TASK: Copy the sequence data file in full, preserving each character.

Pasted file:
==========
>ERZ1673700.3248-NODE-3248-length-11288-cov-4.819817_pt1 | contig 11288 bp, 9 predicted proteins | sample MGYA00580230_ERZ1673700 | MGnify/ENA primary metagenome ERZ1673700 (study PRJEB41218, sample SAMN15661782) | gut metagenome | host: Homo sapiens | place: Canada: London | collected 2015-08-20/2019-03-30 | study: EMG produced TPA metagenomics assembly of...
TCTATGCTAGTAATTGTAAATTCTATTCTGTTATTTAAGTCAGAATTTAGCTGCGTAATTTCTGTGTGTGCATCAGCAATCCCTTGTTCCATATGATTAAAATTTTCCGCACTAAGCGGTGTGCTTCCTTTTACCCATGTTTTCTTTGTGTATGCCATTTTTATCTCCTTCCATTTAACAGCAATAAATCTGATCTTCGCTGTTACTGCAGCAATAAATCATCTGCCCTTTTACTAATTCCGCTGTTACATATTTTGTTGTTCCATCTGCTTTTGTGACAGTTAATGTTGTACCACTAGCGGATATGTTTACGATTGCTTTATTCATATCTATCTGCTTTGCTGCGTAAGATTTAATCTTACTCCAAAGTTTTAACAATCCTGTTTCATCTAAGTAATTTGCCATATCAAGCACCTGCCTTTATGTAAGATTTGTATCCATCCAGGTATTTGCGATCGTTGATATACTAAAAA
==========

>ERZ1673700.3248-NODE-3248-length-11288-cov-4.819817_pt1 | contig 11288 bp, 9 predicted proteins | sample MGYA00580230_ERZ1673700 | MGnify/ENA primary metagenome ERZ1673700 (study PRJEB41218, sample SAMN15661782) | gut metagenome | host: Homo sapiens | place: Canada: London | collected 2015-08-20/2019-03-30 | study: EMG produced TPA metagenomics assembly of...
TCTATGCTAGTAATTGTAAATTCTATTCTGTTATTTAAGTCAGAATTTAGCTGCGTAATTTCTGTGTGTGCATCAGCAATCCCTTGTTCCATATGATTAAAATTTTCCGCACTAAGCGGTGTGCTTCCTTTTACCCATGTTTTCTTTGTGTATGCCATTTTTATCTCCTTCCATTTAACAGCAATAAATCTGATCTTCGCTGTTACTGCAGCAATAAATCATCTGCCCTTTTACTAATTCCGCTGTTACATATTTTGTTGTTCCATCTGCTTTTGTGACAGTTAATGTTGTACCACTAGCGGATATGTTTACGATTGCTTTATTCATATCTATCTGCTTTGCTGCGTAAGATTTAATCTTACTCCAAAGTTTTAACAATCCTGTTTCATCTAAGTAATTTGCCATATCAAGCACCTGCCTTTATGTAAGATTTGTATCCATCCAGGTATTTGCGATCGTTGATATACTAAAAA